Having recently given birth to her second son with former AFL Geelong star Jimmy Bartel, life is busier than ever for fashion personality Nadia Bartel – which might explain why she was answering emails even while in labour
HOME S sohe is one of the most recognisable WAGS in the country, but Nadia Bartel is not one to play to all of that role’s attendant clichés. Take, for instance, the overheated portrayals of her compatriots on Network 10’s Playing For Keeps. “I actually love that show,” Bartel tells Stellar. “But it’s
not true. There’s not that much bitchiness. Everyone’s friends; I still keep in touch with the Geelong girls. We’ve got a good group. We also talk to girls from the other clubs. I just don’t see it as a reflection of real life.”
Of course, this is a primetime soap she’s talking about. But if her life is low on cattiness, it’s still often just as chaotic as what happens onscreen. Last October, the wife of Brownlow-winning, former AFL Geelong Cats star Jimmy Bartel welcomed a second son, Henley, into the family home in Melbourne’s St Kilda West. (His older brother Aston is three.) Henley’s arrival came at a busy time for Bartel – but these days, there is little else. The 33-year-old has been building an empire in recent years, with the launch of online designer clothing site The Connection, a fashion and lifestyle blog cleverly titled Chronicles of Nadia and other businesses including Spray Aus, a line of bronzing products and spray-tan salons she co-owns with fellow mega-wag Rebecca Judd. She has also tried her hand at more traditional media roles – like co-hosting the Brownlow red carpet special for the Seven Network last year.
Even in the middle of her labour, Bartel admits, she was answering emails. “I had an epidural – so I didn’t feel anything,” she explains. “So I was paying all these invoices. I wanted it done because I knew when I had the baby, that’s when you get really hectic.” And besides, she points out, “When you have your own businesses, you don’t have anyone else to do jobs for you so you have to get back to certain people and have sign-off on decisions.” Within a month, she was done with maternity leave.
Juggling two kids, Bartel says, is a “lot easier than I thought it would be” because newborn Henley actually sleeps through the night. “[Aston] is fiery; he’s stubborn. When he was a baby, he would cry nonstop,” she says. (Aston was named after 007’s car of choice, Aston Martin, because her husband is a Bond fanatic.) “He had silent reflux, so he was in a lot of pain. Henley has a more gentle personality: he sleeps better, he’s chilled. They’re little opposites, both in the way they look and in their personalities. I can put [Henley]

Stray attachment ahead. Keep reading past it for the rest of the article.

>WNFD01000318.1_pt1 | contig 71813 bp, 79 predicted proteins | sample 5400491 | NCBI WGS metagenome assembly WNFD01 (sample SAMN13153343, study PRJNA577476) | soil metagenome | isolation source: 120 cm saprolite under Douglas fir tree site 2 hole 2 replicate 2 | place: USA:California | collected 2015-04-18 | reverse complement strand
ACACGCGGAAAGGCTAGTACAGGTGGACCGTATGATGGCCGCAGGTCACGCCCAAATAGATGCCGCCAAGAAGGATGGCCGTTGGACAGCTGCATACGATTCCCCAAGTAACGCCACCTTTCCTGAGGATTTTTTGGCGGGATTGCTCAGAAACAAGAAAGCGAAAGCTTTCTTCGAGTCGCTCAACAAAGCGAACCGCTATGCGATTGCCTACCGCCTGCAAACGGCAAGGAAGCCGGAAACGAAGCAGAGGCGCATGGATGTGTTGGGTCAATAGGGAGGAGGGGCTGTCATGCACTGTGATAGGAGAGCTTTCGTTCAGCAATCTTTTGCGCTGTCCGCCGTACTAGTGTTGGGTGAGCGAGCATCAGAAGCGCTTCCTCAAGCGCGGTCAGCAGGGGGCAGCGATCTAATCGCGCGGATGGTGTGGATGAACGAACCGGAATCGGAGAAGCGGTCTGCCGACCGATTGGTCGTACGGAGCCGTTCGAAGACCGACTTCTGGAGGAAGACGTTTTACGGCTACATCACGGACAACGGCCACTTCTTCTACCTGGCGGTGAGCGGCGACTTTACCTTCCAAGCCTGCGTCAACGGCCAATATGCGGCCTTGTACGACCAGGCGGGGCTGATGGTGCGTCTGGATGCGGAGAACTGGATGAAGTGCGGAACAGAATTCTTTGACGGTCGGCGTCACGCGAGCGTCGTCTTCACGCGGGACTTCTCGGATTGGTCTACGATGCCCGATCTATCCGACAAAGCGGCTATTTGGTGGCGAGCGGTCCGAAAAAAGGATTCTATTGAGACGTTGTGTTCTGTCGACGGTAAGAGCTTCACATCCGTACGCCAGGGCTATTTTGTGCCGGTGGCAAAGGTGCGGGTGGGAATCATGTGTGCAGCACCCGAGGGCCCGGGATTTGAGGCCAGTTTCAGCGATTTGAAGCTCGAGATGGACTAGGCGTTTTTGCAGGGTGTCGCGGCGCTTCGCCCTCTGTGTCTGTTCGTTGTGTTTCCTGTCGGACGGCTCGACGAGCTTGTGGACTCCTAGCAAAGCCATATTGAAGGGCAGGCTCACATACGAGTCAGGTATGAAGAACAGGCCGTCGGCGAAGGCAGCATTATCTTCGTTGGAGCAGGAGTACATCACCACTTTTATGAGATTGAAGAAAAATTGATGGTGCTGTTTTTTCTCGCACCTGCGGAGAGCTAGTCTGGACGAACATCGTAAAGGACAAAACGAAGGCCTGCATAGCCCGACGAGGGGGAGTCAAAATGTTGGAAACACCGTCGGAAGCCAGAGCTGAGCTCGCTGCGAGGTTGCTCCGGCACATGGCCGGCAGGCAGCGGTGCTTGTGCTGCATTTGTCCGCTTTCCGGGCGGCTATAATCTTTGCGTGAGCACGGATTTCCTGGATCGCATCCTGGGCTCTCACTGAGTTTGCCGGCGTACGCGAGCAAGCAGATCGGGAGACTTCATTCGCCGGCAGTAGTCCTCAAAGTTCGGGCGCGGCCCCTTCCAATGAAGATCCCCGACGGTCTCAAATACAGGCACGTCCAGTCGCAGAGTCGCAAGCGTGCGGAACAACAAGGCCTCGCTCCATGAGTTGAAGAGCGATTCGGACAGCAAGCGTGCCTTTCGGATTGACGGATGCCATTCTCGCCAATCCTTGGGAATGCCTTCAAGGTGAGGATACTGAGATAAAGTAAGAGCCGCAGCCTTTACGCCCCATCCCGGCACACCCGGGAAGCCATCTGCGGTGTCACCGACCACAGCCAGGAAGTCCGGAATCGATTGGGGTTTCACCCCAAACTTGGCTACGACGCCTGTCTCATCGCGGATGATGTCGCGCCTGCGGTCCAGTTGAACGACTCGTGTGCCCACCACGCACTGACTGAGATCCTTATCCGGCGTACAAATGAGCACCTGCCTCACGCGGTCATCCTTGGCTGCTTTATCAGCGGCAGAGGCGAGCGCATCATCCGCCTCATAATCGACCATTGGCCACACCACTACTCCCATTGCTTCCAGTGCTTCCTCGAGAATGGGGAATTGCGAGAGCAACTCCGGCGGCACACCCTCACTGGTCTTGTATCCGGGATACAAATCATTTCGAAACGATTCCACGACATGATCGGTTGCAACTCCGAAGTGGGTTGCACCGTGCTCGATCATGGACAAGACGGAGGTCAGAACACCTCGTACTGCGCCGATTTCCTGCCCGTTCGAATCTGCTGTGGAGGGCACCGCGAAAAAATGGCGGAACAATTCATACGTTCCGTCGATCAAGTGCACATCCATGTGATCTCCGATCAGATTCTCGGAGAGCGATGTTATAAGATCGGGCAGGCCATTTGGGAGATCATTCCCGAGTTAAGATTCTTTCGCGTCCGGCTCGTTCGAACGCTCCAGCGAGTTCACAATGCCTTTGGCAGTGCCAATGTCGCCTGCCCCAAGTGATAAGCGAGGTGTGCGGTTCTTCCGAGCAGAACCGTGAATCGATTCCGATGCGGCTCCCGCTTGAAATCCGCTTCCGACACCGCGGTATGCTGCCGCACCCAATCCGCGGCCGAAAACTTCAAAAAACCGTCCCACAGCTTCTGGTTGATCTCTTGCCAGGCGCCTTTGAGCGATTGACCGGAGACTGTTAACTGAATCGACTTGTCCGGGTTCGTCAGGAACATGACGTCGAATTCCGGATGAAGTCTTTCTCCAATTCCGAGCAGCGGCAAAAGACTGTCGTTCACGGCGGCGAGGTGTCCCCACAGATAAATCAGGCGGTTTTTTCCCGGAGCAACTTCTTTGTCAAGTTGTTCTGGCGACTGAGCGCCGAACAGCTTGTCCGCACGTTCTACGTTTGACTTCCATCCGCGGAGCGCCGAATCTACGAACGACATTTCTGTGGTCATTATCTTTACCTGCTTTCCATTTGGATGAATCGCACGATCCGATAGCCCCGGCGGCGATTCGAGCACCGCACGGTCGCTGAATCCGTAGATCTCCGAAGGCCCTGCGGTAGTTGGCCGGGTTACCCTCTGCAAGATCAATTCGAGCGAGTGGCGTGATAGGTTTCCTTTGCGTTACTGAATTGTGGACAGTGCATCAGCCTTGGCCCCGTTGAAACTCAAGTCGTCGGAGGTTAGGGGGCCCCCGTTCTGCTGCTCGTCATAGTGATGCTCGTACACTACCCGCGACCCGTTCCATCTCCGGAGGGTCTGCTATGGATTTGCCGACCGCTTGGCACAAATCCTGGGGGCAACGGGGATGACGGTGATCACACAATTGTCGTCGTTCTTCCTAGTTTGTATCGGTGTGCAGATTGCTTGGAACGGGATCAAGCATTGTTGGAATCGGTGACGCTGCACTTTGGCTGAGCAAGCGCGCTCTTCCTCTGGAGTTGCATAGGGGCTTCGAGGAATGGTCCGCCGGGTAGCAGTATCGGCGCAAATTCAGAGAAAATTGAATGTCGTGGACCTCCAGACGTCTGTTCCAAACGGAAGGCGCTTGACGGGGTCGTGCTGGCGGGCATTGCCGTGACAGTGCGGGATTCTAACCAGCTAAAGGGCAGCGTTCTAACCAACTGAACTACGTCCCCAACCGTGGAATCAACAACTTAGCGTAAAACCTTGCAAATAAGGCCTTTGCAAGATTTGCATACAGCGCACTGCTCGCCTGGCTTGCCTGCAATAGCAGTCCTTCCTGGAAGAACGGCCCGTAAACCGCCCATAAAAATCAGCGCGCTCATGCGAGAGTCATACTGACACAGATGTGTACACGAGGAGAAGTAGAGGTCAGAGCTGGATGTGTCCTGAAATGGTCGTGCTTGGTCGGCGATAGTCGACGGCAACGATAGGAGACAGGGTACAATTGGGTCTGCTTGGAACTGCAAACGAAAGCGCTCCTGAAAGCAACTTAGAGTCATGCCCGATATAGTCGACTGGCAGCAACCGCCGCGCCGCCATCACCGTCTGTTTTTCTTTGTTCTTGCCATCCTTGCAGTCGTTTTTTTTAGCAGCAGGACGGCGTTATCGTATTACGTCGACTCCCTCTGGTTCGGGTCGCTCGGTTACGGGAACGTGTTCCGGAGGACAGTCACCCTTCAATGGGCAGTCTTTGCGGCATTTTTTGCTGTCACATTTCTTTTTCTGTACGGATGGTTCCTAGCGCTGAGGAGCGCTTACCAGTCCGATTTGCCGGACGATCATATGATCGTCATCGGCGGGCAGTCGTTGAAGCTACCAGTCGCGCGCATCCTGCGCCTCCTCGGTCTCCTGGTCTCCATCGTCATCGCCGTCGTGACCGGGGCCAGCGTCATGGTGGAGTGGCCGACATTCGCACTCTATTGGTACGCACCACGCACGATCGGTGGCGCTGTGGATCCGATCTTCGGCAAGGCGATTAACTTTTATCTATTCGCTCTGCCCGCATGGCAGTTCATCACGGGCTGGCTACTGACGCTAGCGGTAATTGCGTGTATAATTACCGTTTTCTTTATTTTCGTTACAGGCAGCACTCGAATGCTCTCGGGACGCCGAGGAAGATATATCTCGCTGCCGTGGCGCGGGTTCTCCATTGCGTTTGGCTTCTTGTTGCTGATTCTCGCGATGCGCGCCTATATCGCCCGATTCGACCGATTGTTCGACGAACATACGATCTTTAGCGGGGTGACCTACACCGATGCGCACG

Keepsthe Cats (from 2002 to 2016), she became one of the first WAGS to parlay her profile into a fully fledged brand. In fact, she now admits with a rueful laugh, it may have come at the expense of enjoying the game. “I wasn’t into it when I first met [Jimmy],” says Bartel, adding that she and the other wives would “never talk about football, how many goals they’ve kicked or anything like that. I was watching Playing For
and [the dialogue] was like, ‘Babe, you had a really good game! You kicked three goals and made two tackles!’ That wasn’t something you would look at, talk about or even notice.” She says that it has only been since Jimmy’s 2016 retirement – as he now hosts morning and weekend radio and appears on footy shows – that she has been able to understand the ins and outs of the game. “I actually care about AFL more now. Those first few years, I didn’t even realise how amazing it was that they were winning these premierships and always in the finals.”
Regardless, says Bartel, the pressures of playing did not have an outsize effect on their relationship. “We’d go out late at night and have dinner, and he’d go off to training the next day. He wasn’t stuck to a schedule. You know how you’d hear about those things, like you can’t have sex the night before a game? He just wasn’t like that; he was more chilled. I still felt like he was around more than someone who had a nine-to-five job.”
Yet their lives were still under a microscope. “You’d get a lot of opinions, people coming up and loving you or hating you if [a game] didn’t go well. Strangers would come out on the street and abuse him. You had to get used to dealing with other people’s opinions of you” – and Bartel is happy those heady days have passed. “[But] there also wasn’t as much pressure,” she says. “Now you wear something [controversial] and you get attacked all over social media. When I went to the Brownlow, it was a bit different. You’d go, you’d have a bit of fun. It’s increased because there are more social media platforms, more interest, everyone is just talking about footy more. People need something to talk about.”